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El Paso herald. (El Paso, Tex.) 1901-1931, December 05, 1912, Image 1

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Thursday Evening,
December 5, 1912 12 Pages
Leased Wire
Fair tonight: colder; freezing.
Friday, fair.
St. Louisians Pleased With
OutLSok ick Valley El
Pasoans Interested.
E; Pasoans who visited the Elephant
jiutte dam 'work on Wednesday wera
oved by various opinions and de-
-ros of satisfaction.
The vlsitinc St Louis bankers. In
l ose ionor the excursion to the dam
in was mad-, expressed much enthu
iism over the work and the future
ocpects of the Rio Grande valley as
result of the irrigation that it will
lord Repatedl they expressed
ih. mselves as very much impressed
'th the possibilities for the valley
v nen the work is finished.
(i the EI Pasoans, some candidly
ij openly criticised the work as be-
r - slow while otaers expressed satis-r-uon
and ventured the opinion that
i' hid prosr .: is ripu'ly as could he
jtii.i . oro; It Work.
There is i nt i mall force of men
ork on tf'e d-imsite now, bat this
is explained b officials of the reda
ction strv'ct with the statement that
j more men cou'd be employed upon
i it excavations Three steam shovels
that lift three tons at each grab are
uting the sand and silt from the bot
oro of the rier at present, while a
all forte of scraper men and teams
i ensraged in dragging back the silt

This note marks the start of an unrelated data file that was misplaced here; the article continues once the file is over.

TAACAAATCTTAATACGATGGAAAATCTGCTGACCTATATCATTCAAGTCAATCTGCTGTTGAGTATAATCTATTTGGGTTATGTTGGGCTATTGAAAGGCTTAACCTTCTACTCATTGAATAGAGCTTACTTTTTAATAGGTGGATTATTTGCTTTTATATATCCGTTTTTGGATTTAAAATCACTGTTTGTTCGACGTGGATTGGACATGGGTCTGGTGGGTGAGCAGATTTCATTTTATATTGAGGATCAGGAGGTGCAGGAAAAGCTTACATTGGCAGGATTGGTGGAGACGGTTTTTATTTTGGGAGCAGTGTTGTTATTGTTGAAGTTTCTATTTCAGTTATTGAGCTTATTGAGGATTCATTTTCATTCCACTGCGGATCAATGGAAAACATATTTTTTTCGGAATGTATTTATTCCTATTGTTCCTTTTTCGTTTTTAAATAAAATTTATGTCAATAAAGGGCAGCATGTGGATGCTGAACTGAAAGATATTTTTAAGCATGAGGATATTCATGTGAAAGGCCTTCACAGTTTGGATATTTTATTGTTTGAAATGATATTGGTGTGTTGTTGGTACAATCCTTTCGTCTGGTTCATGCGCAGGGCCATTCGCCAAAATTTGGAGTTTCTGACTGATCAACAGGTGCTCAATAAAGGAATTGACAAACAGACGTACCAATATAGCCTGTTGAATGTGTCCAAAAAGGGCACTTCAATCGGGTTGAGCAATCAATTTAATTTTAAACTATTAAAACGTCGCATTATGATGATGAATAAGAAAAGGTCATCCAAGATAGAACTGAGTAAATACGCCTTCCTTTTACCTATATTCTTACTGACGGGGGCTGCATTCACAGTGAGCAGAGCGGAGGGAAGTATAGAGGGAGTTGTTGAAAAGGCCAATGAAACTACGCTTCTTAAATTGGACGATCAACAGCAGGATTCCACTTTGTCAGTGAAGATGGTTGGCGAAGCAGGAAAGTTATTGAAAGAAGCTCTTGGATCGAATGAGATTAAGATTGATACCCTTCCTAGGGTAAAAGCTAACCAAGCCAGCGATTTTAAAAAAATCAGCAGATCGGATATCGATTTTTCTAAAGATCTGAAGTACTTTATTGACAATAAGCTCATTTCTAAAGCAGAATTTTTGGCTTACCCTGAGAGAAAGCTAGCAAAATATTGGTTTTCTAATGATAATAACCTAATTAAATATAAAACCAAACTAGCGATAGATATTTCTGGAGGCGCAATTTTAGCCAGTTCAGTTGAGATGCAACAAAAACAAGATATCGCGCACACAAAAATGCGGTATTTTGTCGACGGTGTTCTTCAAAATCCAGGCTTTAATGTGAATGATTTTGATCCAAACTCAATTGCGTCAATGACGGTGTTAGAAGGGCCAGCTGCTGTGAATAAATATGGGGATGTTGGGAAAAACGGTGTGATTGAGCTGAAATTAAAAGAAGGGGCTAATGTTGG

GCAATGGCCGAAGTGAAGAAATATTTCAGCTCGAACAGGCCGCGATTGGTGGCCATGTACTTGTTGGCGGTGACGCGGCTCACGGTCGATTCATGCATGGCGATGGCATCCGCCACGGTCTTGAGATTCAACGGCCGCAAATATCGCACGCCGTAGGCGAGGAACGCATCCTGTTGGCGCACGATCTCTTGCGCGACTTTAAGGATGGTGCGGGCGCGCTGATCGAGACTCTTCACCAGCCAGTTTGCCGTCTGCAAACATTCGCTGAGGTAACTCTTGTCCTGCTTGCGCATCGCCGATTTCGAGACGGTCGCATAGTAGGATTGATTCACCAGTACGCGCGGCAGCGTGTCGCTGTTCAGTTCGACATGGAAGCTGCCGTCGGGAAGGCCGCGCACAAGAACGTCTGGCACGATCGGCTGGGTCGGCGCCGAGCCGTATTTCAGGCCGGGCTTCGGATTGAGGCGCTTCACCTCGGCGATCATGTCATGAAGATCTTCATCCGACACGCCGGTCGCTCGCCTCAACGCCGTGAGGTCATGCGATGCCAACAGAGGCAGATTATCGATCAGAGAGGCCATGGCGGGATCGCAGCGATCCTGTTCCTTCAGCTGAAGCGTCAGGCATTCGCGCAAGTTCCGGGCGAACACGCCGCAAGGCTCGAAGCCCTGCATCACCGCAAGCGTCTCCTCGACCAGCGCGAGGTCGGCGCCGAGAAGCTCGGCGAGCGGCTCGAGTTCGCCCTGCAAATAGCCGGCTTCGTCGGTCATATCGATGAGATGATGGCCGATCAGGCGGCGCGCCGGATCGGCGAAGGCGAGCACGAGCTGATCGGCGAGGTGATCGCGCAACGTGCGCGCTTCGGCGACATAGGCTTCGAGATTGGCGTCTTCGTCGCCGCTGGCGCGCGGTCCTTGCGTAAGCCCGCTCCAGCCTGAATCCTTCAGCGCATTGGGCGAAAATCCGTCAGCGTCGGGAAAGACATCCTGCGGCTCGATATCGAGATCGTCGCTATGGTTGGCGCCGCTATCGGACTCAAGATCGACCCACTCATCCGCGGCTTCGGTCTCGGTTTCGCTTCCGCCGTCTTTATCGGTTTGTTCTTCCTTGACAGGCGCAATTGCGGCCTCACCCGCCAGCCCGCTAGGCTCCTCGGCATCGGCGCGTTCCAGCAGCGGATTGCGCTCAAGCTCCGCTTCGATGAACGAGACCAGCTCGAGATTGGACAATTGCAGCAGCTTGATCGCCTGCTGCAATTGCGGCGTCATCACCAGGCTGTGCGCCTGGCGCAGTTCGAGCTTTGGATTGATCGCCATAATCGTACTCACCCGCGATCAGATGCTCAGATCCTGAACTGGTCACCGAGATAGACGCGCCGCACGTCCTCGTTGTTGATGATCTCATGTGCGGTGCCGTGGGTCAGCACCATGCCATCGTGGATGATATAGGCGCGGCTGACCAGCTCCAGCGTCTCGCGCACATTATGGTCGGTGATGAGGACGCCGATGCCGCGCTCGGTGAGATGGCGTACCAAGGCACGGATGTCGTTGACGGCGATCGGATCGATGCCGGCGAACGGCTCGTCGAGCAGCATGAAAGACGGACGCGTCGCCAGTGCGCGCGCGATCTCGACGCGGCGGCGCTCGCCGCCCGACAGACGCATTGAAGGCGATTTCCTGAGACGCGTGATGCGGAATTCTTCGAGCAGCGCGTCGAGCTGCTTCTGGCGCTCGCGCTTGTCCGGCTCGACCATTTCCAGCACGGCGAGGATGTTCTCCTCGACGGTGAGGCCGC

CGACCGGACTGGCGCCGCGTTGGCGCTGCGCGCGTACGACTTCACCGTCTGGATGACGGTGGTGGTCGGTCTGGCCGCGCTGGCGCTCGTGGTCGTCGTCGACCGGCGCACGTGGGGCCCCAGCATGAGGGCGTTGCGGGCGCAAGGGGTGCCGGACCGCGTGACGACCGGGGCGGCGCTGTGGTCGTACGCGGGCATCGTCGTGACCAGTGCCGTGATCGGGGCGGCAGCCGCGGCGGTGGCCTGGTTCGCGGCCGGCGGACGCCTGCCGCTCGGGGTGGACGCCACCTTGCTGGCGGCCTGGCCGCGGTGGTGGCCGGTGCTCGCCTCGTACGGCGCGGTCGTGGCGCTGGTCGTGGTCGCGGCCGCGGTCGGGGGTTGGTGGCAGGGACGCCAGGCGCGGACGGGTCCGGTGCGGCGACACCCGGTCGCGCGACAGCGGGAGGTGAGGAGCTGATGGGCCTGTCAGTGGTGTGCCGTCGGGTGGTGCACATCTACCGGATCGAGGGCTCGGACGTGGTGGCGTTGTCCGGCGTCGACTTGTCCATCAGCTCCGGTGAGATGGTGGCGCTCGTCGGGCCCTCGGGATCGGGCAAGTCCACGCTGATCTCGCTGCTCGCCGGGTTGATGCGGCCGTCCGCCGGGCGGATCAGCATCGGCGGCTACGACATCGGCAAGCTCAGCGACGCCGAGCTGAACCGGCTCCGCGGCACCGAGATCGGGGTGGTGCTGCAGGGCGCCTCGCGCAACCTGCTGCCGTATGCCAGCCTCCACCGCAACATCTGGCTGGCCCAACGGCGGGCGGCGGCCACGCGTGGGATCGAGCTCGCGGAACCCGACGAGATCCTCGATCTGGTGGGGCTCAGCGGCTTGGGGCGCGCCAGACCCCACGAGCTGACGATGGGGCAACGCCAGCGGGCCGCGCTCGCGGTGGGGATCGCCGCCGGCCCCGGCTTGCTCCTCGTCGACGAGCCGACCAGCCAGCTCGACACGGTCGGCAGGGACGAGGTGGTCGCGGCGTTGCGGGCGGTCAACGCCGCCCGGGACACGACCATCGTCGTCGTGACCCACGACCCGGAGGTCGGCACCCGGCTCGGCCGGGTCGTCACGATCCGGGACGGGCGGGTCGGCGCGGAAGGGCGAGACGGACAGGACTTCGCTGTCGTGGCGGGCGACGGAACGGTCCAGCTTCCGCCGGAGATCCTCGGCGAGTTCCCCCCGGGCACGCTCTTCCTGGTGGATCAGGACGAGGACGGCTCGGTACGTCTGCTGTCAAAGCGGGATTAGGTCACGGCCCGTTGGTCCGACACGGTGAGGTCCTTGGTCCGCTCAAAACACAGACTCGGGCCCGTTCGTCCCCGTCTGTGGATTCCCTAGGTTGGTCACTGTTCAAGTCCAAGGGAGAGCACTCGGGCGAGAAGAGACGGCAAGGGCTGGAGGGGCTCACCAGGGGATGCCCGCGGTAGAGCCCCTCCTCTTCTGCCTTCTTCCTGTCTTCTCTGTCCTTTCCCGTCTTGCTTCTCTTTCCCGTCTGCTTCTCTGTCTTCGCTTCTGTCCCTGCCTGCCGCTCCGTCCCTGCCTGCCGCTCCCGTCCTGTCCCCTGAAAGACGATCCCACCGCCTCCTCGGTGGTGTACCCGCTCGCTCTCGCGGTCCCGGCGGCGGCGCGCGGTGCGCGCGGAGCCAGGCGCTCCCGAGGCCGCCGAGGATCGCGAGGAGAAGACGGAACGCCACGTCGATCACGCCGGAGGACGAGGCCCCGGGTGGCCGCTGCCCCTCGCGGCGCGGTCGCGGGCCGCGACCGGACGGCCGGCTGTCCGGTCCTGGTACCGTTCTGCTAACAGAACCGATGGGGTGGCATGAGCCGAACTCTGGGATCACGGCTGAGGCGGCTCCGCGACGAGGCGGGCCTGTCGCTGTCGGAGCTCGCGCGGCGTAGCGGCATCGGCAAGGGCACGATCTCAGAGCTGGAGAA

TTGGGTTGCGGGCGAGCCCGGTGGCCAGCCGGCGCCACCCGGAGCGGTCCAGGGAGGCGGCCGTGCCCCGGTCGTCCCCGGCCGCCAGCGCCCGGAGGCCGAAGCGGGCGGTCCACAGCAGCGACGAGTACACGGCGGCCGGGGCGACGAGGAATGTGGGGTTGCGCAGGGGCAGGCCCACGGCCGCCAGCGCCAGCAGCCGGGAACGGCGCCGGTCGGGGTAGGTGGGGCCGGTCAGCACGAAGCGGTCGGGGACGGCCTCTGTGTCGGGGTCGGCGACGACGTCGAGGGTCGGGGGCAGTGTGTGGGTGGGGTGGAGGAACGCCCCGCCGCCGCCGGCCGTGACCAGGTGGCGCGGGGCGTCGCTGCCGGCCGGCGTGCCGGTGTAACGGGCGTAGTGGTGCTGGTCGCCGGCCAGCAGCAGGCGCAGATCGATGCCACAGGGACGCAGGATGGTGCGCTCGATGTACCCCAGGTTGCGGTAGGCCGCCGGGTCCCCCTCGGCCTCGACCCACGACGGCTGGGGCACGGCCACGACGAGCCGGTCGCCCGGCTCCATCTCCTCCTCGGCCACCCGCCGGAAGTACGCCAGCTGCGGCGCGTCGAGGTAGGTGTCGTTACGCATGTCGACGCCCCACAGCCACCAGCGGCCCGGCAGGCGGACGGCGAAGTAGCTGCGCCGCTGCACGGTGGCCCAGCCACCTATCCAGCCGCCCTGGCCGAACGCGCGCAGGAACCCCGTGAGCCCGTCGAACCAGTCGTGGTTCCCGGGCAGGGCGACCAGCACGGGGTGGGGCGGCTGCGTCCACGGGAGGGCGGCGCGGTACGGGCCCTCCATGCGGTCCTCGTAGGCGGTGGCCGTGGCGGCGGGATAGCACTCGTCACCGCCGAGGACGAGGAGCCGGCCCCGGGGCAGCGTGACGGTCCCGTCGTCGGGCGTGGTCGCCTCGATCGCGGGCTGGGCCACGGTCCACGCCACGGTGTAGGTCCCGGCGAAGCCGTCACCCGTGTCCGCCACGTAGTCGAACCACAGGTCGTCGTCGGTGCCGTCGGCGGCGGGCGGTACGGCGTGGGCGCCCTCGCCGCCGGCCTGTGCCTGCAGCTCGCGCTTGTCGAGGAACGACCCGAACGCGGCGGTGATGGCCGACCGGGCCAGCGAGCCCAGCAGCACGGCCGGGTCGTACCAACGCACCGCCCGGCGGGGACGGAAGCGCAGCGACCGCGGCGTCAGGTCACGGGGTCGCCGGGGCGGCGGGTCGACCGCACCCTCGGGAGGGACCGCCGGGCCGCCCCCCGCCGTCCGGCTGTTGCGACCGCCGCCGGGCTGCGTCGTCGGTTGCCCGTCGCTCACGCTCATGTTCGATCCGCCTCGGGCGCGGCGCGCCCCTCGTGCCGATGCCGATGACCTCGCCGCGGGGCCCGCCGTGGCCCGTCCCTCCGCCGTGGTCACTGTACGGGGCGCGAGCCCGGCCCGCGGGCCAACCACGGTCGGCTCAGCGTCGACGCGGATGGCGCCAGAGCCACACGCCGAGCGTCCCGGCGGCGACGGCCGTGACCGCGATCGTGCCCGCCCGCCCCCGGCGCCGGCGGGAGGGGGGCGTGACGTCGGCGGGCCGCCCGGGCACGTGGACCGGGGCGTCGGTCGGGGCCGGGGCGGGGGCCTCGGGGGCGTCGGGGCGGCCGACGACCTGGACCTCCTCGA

elow the damsite. so that it will not
ie in upon the excavations
Llfiinc the S!!t.
The steam shovels are operated upon
tables that stretch across the river
at the damsite and their operation is
. en interesting sight to the visitor.
i he giant shov els are run out over
'ie bed of the river on cables, are then
owe-ed into the silt, whereupon they
Pen automatically, take a huge
mouthful" and are closed as the cable
is diawn taut to lift them. They
i-p again liftc i to the height of the 1
-ible drawn back to the bank and ,
d -mped into flat cars', which are hauled i
3a bv a puffinir little locomotive to
a dump and emptied The silt is to
f used again, when the construction
vj-on the dam is commenced, for mix
!nc the concrete
River Rons In Flame.
The flume for carrying away the
water of the river is now completed
na xne oea or ine river is ary. Tae i
'lume carries the water along one of the '
nd the bed or the river is dry. The
.anks of the river from above the dMn- l
site to a point considerably below An
rarth and rock dam. that will later be
-emoved. has been coastrueted across
,i, i- h,. ,, a,i J,m.i .
turn the water into the lum. which
s of jconcratt. -r--"-5
Pnrt of Dam Completed.
As the flame passes over the point
muiiMta tetT tewSnatel
passes over the nrat portion of the ". """ Y t ;t. - JZl ,..
..mpleted dam Atx that point a por- st- is0?PlfthltcexPfd,,i?1
tion of the dam has been built -from i surprise at the bigness of the under